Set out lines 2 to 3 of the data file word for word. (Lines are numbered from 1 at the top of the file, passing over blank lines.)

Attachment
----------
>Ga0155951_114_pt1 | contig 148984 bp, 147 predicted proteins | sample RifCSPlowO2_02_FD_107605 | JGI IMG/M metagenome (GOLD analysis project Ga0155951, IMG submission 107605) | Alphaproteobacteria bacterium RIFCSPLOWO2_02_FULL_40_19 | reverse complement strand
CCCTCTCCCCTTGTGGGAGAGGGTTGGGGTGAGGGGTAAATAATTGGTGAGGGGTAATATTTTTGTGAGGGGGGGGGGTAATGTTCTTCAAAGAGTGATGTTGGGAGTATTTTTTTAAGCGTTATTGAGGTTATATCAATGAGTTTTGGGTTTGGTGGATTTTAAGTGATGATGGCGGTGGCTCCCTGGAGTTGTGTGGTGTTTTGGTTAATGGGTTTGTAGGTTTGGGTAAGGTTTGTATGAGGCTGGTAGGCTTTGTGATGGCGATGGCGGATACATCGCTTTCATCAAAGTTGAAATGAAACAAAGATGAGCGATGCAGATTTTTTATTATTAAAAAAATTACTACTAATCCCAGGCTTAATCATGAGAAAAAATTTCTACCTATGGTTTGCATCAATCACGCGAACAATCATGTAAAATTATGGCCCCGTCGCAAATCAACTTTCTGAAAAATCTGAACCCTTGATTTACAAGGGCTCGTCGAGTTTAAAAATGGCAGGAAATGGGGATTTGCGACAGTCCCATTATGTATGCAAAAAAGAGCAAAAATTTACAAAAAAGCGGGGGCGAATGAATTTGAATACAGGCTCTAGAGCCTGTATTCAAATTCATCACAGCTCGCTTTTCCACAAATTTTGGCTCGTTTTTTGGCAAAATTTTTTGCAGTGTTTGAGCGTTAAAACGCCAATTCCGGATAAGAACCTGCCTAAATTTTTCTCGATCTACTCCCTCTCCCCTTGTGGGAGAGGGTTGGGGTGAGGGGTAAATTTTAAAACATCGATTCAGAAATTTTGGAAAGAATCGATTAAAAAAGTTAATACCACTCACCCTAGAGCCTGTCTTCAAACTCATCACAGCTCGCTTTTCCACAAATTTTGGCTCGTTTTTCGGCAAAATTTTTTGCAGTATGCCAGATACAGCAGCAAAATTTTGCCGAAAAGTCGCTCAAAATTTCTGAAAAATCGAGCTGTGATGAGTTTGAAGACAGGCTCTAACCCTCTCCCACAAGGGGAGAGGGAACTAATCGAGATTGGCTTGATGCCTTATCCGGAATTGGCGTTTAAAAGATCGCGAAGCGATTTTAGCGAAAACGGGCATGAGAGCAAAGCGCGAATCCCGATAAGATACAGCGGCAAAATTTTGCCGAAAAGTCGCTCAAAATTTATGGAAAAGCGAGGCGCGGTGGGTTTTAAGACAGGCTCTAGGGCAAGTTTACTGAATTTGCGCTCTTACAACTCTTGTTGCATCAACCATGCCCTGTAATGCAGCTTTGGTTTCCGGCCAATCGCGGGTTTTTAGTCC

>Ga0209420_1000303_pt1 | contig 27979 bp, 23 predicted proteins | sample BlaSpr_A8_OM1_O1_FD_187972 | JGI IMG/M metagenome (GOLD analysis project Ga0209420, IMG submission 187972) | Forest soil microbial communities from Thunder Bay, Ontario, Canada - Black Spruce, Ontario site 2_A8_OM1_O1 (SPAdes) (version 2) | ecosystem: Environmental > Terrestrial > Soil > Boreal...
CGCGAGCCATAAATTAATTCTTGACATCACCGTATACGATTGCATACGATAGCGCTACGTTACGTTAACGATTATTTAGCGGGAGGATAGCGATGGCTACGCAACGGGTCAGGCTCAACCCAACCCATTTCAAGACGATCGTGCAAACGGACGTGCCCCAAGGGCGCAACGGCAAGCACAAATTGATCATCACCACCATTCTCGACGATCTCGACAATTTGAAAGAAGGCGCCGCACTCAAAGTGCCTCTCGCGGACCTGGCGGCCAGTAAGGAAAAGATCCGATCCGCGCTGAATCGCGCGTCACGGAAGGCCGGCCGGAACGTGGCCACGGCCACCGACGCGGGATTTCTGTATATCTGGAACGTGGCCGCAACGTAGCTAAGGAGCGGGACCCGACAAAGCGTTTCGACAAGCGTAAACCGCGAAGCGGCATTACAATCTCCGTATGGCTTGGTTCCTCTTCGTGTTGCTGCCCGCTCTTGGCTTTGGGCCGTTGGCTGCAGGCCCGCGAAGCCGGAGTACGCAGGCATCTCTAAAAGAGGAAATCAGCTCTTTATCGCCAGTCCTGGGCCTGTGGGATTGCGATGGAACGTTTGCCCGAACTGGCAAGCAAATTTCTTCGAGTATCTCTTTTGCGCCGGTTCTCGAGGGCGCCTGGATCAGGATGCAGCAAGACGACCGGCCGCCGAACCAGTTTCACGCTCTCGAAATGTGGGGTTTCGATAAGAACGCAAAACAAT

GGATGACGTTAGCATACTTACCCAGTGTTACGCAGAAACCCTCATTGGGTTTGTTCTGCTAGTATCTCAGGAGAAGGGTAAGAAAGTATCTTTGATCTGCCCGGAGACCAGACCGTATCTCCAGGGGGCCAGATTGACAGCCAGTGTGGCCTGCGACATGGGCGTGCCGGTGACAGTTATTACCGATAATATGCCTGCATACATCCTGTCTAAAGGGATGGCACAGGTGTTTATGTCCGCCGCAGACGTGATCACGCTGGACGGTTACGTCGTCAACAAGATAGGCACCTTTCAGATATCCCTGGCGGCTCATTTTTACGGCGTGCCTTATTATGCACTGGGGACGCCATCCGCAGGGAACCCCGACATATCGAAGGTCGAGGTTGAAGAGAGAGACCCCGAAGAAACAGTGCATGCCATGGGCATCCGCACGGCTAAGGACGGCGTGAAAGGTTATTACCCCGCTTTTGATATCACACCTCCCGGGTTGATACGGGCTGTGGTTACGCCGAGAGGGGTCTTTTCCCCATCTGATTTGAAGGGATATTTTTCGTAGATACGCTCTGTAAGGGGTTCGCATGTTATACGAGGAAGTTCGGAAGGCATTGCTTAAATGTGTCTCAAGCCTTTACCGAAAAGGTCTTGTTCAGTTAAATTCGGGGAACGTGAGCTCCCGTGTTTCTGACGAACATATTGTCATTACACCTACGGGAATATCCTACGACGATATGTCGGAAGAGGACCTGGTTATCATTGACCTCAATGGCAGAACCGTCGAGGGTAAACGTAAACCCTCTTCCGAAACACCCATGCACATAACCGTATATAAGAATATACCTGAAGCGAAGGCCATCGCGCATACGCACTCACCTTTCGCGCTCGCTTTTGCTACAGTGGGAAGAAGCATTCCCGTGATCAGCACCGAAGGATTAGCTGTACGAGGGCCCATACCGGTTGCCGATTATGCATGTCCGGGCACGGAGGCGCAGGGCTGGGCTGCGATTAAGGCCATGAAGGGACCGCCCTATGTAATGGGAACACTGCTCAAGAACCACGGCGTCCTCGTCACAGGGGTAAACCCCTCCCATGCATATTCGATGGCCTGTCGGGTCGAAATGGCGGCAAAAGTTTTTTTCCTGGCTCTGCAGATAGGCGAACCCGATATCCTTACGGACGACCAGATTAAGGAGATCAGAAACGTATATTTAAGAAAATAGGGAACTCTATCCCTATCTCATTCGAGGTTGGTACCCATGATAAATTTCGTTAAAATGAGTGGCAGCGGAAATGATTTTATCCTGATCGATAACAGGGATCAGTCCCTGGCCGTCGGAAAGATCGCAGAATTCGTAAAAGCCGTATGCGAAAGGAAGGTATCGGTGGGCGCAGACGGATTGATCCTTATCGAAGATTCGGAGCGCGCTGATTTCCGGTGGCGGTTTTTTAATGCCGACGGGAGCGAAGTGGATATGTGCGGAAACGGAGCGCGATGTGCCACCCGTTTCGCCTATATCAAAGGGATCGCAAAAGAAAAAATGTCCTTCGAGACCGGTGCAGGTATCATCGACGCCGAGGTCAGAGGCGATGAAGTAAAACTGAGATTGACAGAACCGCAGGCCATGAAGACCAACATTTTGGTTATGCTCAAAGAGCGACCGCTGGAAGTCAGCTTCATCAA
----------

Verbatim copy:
CCCTCTCCCCTTGTGGGAGAGGGTTGGGGTGAGGGGTAAATAATTGGTGAGGGGTAATATTTTTGTGAGGGGGGGGGGTAATGTTCTTCAAAGAGTGATGTTGGGAGTATTTTTTTAAGCGTTATTGAGGTTATATCAATGAGTTTTGGGTTTGGTGGATTTTAAGTGATGATGGCGGTGGCTCCCTGGAGTTGTGTGGTGTTTTGGTTAATGGGTTTGTAGGTTTGGGTAAGGTTTGTATGAGGCTGGTAGGCTTTGTGATGGCGATGGCGGATACATCGCTTTCATCAAAGTTGAAATGAAACAAAGATGAGCGATGCAGATTTTTTATTATTAAAAAAATTACTACTAATCCCAGGCTTAATCATGAGAAAAAATTTCTACCTATGGTTTGCATCAATCACGCGAACAATCATGTAAAATTATGGCCCCGTCGCAAATCAACTTTCTGAAAAATCTGAACCCTTGATTTACAAGGGCTCGTCGAGTTTAAAAATGGCAGGAAATGGGGATTTGCGACAGTCCCATTATGTATGCAAAAAAGAGCAAAAATTTACAAAAAAGCGGGGGCGAATGAATTTGAATACAGGCTCTAGAGCCTGTATTCAAATTCATCACAGCTCGCTTTTCCACAAATTTTGGCTCGTTTTTTGGCAAAATTTTTTGCAGTGTTTGAGCGTTAAAACGCCAATTCCGGATAAGAACCTGCCTAAATTTTTCTCGATCTACTCCCTCTCCCCTTGTGGGAGAGGGTTGGGGTGAGGGGTAAATTTTAAAACATCGATTCAGAAATTTTGGAAAGAATCGATTAAAAAAGTTAATACCACTCACCCTAGAGCCTGTCTTCAAACTCATCACAGCTCGCTTTTCCACAAATTTTGGCTCGTTTTTCGGCAAAATTTTTTGCAGTATGCCAGATACAGCAGCAAAATTTTGCCGAAAAGTCGCTCAAAATTTCTGAAAAATCGAGCTGTGATGAGTTTGAAGACAGGCTCTAACCCTCTCCCACAAGGGGAGAGGGAACTAATCGAGATTGGCTTGATGCCTTATCCGGAATTGGCGTTTAAAAGATCGCGAAGCGATTTTAGCGAAAACGGGCATGAGAGCAAAGCGCGAATCCCGATAAGATACAGCGGCAAAATTTTGCCGAAAAGTCGCTCAAAATTTATGGAAAAGCGAGGCGCGGTGGGTTTTAAGACAGGCTCTAGGGCAAGTTTACTGAATTTGCGCTCTTACAACTCTTGTTGCATCAACCATGCCCTGTAATGCAGCTTTGGTTTCCGGCCAATCGCGGGTTTTTAGTCC

>Ga0209420_1000303_pt1 | contig 27979 bp, 23 predicted proteins | sample BlaSpr_A8_OM1_O1_FD_187972 | JGI IMG/M metagenome (GOLD analysis project Ga0209420, IMG submission 187972) | Forest soil microbial communities from Thunder Bay, Ontario, Canada - Black Spruce, Ontario site 2_A8_OM1_O1 (SPAdes) (version 2) | ecosystem: Environmental > Terrestrial > Soil > Boreal...